by Jaz Bowens
The Green has been making rounds and producing amazing albums for years now. Currently with three albums under their belt (The Green, Ways and Means, and their most recent release Hawai’i ‘13), The Green has been on a roll collecting scores of dedicated fans. The band, made up of vocalist Caleb Keolanui, vocalist Ikaika Antone on keyboard, JP Kennedy on guitars and vocals, Brad “BW” Watanabe on bass, Jordan Espinoza on the drums, and Zion Thompson on guitar and vocals, are Hawaiian men with their culture on their backs. They let you into their version of a smooth, melodic, rhythmic, chill, reggae world.
After hearing some songs off their first album, The Green, like “I’m Yours” and “Alive”, I was hooked. These songs are nothing short of complete bliss and can’t help but make you feel nice. Ways and Means, which hit #1 on the iTunes and Billboard Reggae charts, kept the fire burning with two of my personal favorites, “Good Vibrations” and “Come In” ft. Jacob Hemphill of SOJA.
True reggae fans from all walks of life have been raving about The Green for a long time. With a pleasant, patient, Hawaiian-kissed voice, Zion Thompson was nothing but a gentleman while answering questions I’m sure new fans or those unfamiliar with them would love to know. For those who have never heard a song from The Green, I ask Thompson explain the band’s sound. It’s so unique and original that I couldn’t find the words to describe it. Thompson tries his best. “I have no idea,” he says with a chuckle. “It’s world reggae music. R&B and soul are big influences of ours. Blues music, jazz music, dance hall are influences, too. Obviously reggae, so I would say world reggae.”
It’s important for listeners to understand The Green’s influence because it allows their audience to appreciate the bands originality and where they have come from. Being that they are a Hawaiian band, it’s important to know how their Hawaiian culture has helped shape this reggae band. “Reggae is huge in Hawaii, it’s the music on the radio and we have been listening to reggae for so long,” Thompson says. “It’s either Reggae or Hawaiian music. You know, ukuleles or guitar, Hawaiian lyrics. The music is mellower. Reggae is slightly faster. It is more folky, country, and that is more our style. That’s what we grew up listening to; both reggae and Hawaiian music.”
The Green has been on tour many times and yet, they are still are able to continuously put out hit after hit. How does a six-man reggae band with five song writers manage to effortlessly and efficiently write and produce such great work album after album, year after year without any problems? Thompson says that they are a family, which certainly helps the process. “We literally are family. We are cousins and brothers, JP and Caleb are cousins and our tour manager is JP’s brother. We have all been really close since out high school days,” Thompson explains. “We are really blessed that we work so well together, especially out on the road being so far from home and having your close friends in the band with you makes it so much easier.”
The band’s chemistry comes through not only in their music but in their live shows, too. “We get together and if we have a song, we present it. Everyone collaborates or it can just be an idea, and from there we all add to it,” Thompson says. “What makes it Green music is that everyone collaborates. What makes us fortunate is that everyone works well together. We don’t step on each other’s toes during the song writing process and everyone brings something different to the table. We honestly never came to a point where we had a major disagreement. We are lucky.” Thompson says.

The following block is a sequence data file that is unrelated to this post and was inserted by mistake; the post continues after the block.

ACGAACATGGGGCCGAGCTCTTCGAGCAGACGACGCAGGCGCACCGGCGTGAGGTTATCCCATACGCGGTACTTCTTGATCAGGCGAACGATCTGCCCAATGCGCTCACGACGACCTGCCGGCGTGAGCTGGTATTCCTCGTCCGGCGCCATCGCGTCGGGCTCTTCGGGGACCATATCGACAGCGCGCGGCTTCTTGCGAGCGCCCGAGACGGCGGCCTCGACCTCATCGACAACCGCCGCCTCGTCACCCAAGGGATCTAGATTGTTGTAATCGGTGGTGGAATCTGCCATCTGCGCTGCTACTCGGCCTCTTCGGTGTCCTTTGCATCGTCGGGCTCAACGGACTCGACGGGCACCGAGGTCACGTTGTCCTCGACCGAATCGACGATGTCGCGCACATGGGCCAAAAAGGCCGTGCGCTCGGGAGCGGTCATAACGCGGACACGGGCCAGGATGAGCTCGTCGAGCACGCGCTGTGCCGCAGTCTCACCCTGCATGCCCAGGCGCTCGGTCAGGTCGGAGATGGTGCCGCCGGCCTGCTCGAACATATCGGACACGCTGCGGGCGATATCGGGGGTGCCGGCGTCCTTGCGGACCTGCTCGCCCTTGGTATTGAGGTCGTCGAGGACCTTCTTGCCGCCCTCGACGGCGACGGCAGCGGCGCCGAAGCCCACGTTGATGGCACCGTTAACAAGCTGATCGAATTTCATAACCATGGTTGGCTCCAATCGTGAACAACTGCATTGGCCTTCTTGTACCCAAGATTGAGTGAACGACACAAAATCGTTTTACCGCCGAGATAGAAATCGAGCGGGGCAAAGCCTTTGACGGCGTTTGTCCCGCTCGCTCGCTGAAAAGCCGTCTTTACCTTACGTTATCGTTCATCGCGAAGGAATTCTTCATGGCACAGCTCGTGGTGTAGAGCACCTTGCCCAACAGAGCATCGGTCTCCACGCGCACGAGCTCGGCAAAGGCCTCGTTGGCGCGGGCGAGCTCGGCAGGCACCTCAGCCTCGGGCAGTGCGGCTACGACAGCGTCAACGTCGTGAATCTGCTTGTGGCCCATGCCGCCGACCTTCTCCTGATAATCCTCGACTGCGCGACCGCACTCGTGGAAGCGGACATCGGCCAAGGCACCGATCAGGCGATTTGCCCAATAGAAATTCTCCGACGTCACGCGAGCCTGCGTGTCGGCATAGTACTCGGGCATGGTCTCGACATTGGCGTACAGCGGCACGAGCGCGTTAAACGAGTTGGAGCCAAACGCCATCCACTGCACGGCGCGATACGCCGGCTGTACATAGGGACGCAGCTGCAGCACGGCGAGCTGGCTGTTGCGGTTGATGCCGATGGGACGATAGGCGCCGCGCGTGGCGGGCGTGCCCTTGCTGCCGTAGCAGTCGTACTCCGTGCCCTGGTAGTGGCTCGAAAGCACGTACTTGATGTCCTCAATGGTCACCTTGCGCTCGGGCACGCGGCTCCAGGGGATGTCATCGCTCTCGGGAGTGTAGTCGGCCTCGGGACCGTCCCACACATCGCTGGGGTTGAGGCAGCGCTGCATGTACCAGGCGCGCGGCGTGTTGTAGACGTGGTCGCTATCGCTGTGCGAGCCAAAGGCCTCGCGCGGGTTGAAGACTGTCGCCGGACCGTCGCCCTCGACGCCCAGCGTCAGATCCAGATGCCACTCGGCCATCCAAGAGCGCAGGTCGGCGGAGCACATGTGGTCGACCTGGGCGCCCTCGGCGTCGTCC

Their respect for each other and the process that goes along with making an album helped to create Hawai’i ’13. The album wasn’t created in Hawaii like the other two, it was instead recorded in California at Hurley Studios and was their first album entirely produced by an outside producer and engineer. They were worried at first but it helped to have an outsider’s opinion and helped rear in and gear the production. “We had some songs for a long time and we wanted to get them out,” Thompson says. “It was two weeks straight of just nailing out the album.”
The band anticipated recording the album and they are more than happy with the results and where they have come so far. “The Hawaiian chant of “He Mele No Ku’u Hawai’i” in the beginning of the album and a chant at the end is us being faithful to where we come from and giving thanks,” Thompson explains. “It’s hard to get a full six piece reggae band to the mainland and to travel, so it was a lot of hurdles for us to overcome but that’s what makes it that much of an experience for us. It makes us even more thankful.”
What made me fall in love with The Green aside from their song writing and talented singing is knowing that they truly put their all into everything- every song, every album and every performance. Zion Thompson and the other members never take their success for granted and never forget how far they have come. “It’s a sacrifice, we go out there and we bust our ass,” he says. “All the money we make goes back into our band which allows us to go out there and continue to spread the music because we believe in a dream. We’re in it full on so we do what we have to do.”
With strong convictions like that, how could anyone not love this band? I know Philly will and The Green is excited to come back to Philadelphia at The Blockley for an amazing show. “Ahhh, the Cheesesteaks,” he says, jokingly. “We played at The Blockley the last time we were in Philly and we have some friends there. We are stoked to get back to Philly and the east coast, it’s been so long. We are ready!”
The band will be here on November 8th with Kimie, a Hawaiian singer/song writer who has a style similar to The Green’s, and SensaMotion (roots rock from Atlantic City).